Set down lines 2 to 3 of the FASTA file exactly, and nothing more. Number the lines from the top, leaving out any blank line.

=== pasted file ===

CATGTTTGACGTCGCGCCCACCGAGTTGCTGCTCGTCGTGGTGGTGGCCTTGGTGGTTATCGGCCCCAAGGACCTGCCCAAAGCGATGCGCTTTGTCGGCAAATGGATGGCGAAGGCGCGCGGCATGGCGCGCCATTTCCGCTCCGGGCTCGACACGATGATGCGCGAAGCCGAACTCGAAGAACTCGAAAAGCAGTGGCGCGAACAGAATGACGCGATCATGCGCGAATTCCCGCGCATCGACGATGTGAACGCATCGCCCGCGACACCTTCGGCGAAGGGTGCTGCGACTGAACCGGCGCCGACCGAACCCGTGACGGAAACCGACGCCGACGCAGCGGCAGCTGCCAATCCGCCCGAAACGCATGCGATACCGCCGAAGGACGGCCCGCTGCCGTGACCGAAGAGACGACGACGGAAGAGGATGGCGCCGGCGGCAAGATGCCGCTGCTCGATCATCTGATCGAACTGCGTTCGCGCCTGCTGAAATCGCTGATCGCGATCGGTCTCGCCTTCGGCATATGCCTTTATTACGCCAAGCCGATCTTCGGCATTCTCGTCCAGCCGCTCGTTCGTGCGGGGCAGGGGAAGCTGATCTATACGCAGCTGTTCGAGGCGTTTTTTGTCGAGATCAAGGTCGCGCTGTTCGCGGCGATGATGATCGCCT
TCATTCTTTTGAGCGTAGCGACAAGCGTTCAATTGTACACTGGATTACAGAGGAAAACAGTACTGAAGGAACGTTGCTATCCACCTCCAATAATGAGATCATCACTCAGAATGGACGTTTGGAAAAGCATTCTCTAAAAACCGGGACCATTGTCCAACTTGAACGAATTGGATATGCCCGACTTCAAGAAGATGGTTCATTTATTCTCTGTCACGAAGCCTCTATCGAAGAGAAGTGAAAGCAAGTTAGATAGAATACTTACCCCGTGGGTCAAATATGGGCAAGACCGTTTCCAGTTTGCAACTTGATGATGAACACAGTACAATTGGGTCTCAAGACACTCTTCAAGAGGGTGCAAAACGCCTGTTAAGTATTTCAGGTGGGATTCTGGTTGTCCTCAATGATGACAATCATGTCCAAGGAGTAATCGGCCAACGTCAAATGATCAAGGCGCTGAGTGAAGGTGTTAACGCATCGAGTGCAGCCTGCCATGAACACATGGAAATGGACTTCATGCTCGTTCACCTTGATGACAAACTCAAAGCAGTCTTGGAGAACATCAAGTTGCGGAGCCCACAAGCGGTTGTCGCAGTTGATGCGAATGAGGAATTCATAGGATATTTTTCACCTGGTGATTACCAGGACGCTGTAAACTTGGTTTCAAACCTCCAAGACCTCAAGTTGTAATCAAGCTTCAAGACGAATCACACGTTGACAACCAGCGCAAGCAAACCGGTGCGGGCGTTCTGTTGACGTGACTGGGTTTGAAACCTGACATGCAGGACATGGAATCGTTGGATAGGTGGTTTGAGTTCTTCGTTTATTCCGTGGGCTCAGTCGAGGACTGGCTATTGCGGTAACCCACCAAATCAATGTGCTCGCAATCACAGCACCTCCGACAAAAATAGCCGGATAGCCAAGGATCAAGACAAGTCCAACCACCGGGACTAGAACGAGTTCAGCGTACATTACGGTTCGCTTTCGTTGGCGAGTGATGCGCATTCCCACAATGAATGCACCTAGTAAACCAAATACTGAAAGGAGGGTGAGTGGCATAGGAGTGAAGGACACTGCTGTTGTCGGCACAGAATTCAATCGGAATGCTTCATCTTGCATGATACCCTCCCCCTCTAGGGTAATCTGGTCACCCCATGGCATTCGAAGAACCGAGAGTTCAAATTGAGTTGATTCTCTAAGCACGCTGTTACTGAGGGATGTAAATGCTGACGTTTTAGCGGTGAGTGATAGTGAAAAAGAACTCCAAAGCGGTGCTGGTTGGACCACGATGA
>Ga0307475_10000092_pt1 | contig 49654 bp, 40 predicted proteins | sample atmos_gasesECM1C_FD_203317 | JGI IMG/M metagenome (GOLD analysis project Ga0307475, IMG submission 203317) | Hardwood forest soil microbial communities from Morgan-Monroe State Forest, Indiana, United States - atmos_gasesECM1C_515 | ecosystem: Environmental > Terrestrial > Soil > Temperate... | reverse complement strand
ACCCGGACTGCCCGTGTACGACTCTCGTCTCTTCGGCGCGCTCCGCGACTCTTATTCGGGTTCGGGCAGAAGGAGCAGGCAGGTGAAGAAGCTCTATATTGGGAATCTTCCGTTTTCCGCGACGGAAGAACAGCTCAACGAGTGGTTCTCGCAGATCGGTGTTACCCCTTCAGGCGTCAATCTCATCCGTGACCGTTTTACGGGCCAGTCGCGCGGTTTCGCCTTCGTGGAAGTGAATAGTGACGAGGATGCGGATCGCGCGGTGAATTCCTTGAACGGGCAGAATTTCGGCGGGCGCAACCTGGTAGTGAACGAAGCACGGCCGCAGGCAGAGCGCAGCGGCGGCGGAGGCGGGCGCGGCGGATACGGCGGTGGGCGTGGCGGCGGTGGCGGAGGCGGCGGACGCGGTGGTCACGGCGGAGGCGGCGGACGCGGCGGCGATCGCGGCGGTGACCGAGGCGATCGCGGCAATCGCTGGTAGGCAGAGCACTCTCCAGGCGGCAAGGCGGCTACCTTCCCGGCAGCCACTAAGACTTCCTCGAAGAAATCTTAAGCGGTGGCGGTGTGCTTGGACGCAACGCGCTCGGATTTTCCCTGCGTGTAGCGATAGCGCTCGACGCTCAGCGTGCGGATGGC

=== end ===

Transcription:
TCATTCTTTTGAGCGTAGCGACAAGCGTTCAATTGTACACTGGATTACAGAGGAAAACAGTACTGAAGGAACGTTGCTATCCACCTCCAATAATGAGATCATCACTCAGAATGGACGTTTGGAAAAGCATTCTCTAAAAACCGGGACCATTGTCCAACTTGAACGAATTGGATATGCCCGACTTCAAGAAGATGGTTCATTTATTCTCTGTCACGAAGCCTCTATCGAAGAGAAGTGAAAGCAAGTTAGATAGAATACTTACCCCGTGGGTCAAATATGGGCAAGACCGTTTCCAGTTTGCAACTTGATGATGAACACAGTACAATTGGGTCTCAAGACACTCTTCAAGAGGGTGCAAAACGCCTGTTAAGTATTTCAGGTGGGATTCTGGTTGTCCTCAATGATGACAATCATGTCCAAGGAGTAATCGGCCAACGTCAAATGATCAAGGCGCTGAGTGAAGGTGTTAACGCATCGAGTGCAGCCTGCCATGAACACATGGAAATGGACTTCATGCTCGTTCACCTTGATGACAAACTCAAAGCAGTCTTGGAGAACATCAAGTTGCGGAGCCCACAAGCGGTTGTCGCAGTTGATGCGAATGAGGAATTCATAGGATATTTTTCACCTGGTGATTACCAGGACGCTGTAAACTTGGTTTCAAACCTCCAAGACCTCAAGTTGTAATCAAGCTTCAAGACGAATCACACGTTGACAACCAGCGCAAGCAAACCGGTGCGGGCGTTCTGTTGACGTGACTGGGTTTGAAACCTGACATGCAGGACATGGAATCGTTGGATAGGTGGTTTGAGTTCTTCGTTTATTCCGTGGGCTCAGTCGAGGACTGGCTATTGCGGTAACCCACCAAATCAATGTGCTCGCAATCACAGCACCTCCGACAAAAATAGCCGGATAGCCAAGGATCAAGACAAGTCCAACCACCGGGACTAGAACGAGTTCAGCGTACATTACGGTTCGCTTTCGTTGGCGAGTGATGCGCATTCCCACAATGAATGCACCTAGTAAACCAAATACTGAAAGGAGGGTGAGTGGCATAGGAGTGAAGGACACTGCTGTTGTCGGCACAGAATTCAATCGGAATGCTTCATCTTGCATGATACCCTCCCCCTCTAGGGTAATCTGGTCACCCCATGGCATTCGAAGAACCGAGAGTTCAAATTGAGTTGATTCTCTAAGCACGCTGTTACTGAGGGATGTAAATGCTGACGTTTTAGCGGTGAGTGATAGTGAAAAAGAACTCCAAAGCGGTGCTGGTTGGACCACGATGA
>Ga0307475_10000092_pt1 | contig 49654 bp, 40 predicted proteins | sample atmos_gasesECM1C_FD_203317 | JGI IMG/M metagenome (GOLD analysis project Ga0307475, IMG submission 203317) | Hardwood forest soil microbial communities from Morgan-Monroe State Forest, Indiana, United States - atmos_gasesECM1C_515 | ecosystem: Environmental > Terrestrial > Soil > Temperate... | reverse complement strand